[:en]Latest Updates on 2017 Shopping Bag Law[:]

[:en]It changes all the time: laws about shopping bags. First something’s legal, and then it’s not. Or maybe it is in some cases, but not others.

The general idea is to reduce impact on the environment and relieve pressure to fill landfills. Some states want to ban plastic bags altogether. Others just want a recycling program in place.

It’s tough to stay up on the law. Here’s some recent highlights:

  1. Right Now, These States Have Banned Plastic Bags

Hawaii has a statewide ban on plastic bags for grocery stores. They like to keep things simple. California has a ban in place, along with recycling and reuse programs. So does Michigan, Idaho, Arizona, and Missouri.

If you’re a national or regional company, there’s a good chance you have some customers in California. However, retailers can get around that law by charging 10 cents for plastic bags. Currently, large food retailers, pharmacies, corner markets, and liquor stores are the only business types required to adhere to this law.

A referendum with a narrow margin of 52% to 48% confirmed consumers in California are in agreement with this law.

  1. What’s Going on with Texas Bag Law

Texas is turning into a battleground for shopping bag law. In August 2016, a state appeals court struck down Laredo’s attempt at banning plastic bags locally. The Fourth Court of Appeals supported the view that state law regulating solid waste disposal pre-empts local plastic bag law.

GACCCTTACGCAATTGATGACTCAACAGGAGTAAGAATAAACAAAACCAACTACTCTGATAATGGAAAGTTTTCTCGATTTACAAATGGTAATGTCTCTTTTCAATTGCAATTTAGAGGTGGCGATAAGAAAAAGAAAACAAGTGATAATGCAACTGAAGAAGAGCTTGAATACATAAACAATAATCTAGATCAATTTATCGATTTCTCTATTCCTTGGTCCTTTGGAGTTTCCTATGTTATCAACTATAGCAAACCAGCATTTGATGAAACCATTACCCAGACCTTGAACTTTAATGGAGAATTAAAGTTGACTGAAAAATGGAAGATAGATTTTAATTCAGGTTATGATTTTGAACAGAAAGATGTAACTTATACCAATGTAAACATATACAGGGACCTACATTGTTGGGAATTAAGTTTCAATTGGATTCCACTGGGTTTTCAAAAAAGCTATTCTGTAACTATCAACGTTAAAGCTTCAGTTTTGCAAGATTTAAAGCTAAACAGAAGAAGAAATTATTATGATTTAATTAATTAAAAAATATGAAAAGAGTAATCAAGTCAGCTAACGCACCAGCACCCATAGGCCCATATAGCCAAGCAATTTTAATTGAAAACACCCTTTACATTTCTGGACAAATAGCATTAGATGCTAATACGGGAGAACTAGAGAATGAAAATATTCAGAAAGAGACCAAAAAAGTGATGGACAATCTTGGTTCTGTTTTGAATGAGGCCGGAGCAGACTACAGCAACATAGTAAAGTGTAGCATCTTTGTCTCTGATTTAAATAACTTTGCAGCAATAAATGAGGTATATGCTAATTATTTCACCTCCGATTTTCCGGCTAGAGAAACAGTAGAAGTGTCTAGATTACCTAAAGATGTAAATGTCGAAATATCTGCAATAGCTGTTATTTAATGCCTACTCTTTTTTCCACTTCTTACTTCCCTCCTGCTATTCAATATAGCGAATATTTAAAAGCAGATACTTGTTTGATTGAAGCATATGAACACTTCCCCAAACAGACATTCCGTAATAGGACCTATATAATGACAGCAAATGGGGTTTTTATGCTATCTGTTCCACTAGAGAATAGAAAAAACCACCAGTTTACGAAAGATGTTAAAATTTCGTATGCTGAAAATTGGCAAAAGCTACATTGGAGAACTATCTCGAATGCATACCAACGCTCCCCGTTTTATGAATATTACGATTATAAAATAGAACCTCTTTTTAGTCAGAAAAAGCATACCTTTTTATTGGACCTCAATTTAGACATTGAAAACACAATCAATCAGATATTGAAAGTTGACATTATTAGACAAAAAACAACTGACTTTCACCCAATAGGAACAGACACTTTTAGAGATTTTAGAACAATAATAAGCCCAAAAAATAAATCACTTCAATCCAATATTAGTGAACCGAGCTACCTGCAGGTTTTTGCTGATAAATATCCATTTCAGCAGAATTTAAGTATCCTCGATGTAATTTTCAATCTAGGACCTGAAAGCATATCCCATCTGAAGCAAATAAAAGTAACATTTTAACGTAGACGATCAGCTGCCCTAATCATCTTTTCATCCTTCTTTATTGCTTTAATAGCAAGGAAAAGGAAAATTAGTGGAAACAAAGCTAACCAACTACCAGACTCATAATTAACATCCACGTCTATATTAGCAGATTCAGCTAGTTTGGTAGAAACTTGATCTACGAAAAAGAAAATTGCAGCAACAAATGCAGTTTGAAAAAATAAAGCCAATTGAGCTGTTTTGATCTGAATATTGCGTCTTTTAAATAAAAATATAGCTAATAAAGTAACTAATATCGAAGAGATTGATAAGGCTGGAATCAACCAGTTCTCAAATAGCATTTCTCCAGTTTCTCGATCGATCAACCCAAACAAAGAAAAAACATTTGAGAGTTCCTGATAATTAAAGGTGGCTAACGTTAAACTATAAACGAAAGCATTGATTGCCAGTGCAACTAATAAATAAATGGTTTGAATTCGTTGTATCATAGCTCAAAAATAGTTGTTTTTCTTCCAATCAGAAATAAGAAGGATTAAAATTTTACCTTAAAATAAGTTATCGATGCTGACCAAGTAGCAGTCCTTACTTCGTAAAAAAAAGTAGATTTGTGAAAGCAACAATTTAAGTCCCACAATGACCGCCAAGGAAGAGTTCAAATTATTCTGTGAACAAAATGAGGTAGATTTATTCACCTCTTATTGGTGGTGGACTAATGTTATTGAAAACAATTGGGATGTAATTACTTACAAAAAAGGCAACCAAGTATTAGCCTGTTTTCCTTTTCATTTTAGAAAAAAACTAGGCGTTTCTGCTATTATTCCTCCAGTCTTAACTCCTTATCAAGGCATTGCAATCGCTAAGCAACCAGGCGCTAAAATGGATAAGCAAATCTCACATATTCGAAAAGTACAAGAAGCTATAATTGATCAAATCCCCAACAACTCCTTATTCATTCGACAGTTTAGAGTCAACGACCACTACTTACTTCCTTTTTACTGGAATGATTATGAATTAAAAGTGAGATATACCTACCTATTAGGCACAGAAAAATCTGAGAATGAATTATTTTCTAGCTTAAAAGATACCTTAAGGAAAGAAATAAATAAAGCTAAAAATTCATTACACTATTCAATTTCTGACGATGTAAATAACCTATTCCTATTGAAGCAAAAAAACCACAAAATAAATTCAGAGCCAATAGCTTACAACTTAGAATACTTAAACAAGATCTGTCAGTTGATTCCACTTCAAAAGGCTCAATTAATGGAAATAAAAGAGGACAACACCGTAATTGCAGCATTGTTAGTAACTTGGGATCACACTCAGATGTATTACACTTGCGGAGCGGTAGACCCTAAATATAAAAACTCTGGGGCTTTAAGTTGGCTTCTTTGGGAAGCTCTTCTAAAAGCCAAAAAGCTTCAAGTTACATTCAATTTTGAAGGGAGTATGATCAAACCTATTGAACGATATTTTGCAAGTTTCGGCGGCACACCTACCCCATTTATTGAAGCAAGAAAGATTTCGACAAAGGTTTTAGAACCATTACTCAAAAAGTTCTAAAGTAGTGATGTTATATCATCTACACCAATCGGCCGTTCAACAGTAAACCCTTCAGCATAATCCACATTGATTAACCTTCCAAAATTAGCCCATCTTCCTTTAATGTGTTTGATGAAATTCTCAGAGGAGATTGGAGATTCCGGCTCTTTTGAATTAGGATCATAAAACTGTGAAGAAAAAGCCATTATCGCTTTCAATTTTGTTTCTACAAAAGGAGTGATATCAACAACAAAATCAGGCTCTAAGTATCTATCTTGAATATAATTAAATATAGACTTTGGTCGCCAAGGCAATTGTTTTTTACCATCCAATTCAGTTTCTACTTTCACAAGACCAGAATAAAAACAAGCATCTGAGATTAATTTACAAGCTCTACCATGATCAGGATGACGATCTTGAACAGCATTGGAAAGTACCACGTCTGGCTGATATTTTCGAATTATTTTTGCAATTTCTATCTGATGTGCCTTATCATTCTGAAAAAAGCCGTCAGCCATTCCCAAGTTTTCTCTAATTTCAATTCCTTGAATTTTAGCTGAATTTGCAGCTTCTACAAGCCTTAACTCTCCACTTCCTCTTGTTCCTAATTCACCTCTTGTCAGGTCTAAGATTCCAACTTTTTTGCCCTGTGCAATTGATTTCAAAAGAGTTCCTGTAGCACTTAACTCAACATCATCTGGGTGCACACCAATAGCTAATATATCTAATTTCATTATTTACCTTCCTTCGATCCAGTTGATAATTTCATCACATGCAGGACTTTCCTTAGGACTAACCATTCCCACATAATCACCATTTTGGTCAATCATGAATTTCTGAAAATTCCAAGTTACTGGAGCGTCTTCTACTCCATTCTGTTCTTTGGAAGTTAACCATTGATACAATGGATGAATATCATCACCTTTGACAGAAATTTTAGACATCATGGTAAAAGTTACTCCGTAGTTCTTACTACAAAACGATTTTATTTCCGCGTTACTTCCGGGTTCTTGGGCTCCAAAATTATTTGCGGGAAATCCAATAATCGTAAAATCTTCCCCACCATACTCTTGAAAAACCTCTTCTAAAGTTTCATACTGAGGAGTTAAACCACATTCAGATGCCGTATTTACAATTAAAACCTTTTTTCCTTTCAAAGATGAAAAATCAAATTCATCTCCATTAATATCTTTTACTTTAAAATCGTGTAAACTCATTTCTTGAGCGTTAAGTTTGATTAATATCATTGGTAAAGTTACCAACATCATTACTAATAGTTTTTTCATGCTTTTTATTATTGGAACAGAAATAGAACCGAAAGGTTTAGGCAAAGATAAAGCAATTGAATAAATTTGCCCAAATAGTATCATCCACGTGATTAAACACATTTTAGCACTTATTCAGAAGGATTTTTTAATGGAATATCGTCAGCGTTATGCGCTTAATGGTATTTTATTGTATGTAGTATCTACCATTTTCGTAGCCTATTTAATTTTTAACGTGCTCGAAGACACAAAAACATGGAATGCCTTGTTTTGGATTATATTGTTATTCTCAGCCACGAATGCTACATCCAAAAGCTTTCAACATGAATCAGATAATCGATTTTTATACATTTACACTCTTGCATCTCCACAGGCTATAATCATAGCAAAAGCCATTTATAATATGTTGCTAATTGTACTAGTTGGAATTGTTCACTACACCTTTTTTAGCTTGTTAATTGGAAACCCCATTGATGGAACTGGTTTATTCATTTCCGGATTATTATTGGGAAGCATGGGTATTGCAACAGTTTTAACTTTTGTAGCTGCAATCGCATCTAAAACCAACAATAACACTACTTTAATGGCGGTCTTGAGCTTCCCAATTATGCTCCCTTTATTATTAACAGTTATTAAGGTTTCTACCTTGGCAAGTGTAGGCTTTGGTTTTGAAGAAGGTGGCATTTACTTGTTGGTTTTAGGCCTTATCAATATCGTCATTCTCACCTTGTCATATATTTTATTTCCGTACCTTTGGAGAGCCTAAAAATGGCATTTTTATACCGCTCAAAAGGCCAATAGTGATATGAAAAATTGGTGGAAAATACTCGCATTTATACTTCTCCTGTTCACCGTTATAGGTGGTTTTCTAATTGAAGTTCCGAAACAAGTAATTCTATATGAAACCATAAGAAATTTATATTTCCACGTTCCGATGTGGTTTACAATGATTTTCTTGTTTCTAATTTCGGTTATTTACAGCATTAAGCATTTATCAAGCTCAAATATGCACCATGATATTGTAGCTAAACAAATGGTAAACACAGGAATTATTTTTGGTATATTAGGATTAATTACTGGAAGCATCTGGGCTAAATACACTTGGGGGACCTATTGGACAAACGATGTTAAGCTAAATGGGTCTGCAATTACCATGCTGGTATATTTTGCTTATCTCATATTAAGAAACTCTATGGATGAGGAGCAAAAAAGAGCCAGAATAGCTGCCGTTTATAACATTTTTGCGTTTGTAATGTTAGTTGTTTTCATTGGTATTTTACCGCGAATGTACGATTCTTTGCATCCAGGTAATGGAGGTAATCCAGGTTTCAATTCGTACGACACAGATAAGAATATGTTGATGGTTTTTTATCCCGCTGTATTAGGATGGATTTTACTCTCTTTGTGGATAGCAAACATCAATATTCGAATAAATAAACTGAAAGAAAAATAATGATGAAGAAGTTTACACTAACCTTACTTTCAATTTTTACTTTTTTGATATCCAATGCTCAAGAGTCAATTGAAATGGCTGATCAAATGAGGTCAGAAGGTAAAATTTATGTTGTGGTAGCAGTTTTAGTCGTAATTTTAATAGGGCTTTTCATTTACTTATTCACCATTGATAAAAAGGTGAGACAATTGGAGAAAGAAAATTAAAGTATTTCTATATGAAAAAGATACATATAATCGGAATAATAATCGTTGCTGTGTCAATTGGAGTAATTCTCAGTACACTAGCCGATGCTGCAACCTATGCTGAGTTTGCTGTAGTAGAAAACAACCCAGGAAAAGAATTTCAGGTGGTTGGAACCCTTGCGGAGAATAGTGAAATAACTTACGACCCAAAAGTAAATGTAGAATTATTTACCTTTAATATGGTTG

Back in 2011, Brownsville, Texas decided to put a $1 environmental fee on plastic bags. It’s collected more than $4 million as a result.

However, Texas Attorney Ken Paxton claims this is a violation of Texas law in that it’s an illegal sales tax. He proposes that Brownsville eliminate their fee, and in return the lawsuit will be dropped.

The case is currently pending, so there’s no resolution yet.

  1. The Real Battle is At the City Level

Cities across the nation are fighting out whether or not to ban plastic bags. Businesses usually resist the change.

Bans have failed and succeeded at various cities throughout the nation. Coastal North Carolina, and Portland, for example, have successfully banned plastic bag use.

Keep Your Ears Open

Plastic bag bans and use are changing rapidly. There’s a strong push on both sides. So, you’re going to have to be alert as the law changes. But don’t worry – we’ll keep you informed.

To learn more about bag laws, contact one of our retail specialists at info@pollock.com or by simply calling 855.239.5153[:]